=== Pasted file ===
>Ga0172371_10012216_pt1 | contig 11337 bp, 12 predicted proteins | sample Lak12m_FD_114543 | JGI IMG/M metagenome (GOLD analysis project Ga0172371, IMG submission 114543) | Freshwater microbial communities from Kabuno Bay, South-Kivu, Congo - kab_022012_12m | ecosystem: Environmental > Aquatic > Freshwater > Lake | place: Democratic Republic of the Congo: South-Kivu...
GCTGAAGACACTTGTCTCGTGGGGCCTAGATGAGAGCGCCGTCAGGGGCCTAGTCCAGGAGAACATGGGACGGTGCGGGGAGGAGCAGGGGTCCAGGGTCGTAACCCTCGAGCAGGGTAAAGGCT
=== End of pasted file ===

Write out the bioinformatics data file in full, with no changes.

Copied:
>Ga0172371_10012216_pt1 | contig 11337 bp, 12 predicted proteins | sample Lak12m_FD_114543 | JGI IMG/M metagenome (GOLD analysis project Ga0172371, IMG submission 114543) | Freshwater microbial communities from Kabuno Bay, South-Kivu, Congo - kab_022012_12m | ecosystem: Environmental > Aquatic > Freshwater > Lake | place: Democratic Republic of the Congo: South-Kivu...
GCTGAAGACACTTGTCTCGTGGGGCCTAGATGAGAGCGCCGTCAGGGGCCTAGTCCAGGAGAACATGGGACGGTGCGGGGAGGAGCAGGGGTCCAGGGTCGTAACCCTCGAGCAGGGTAAAGGCT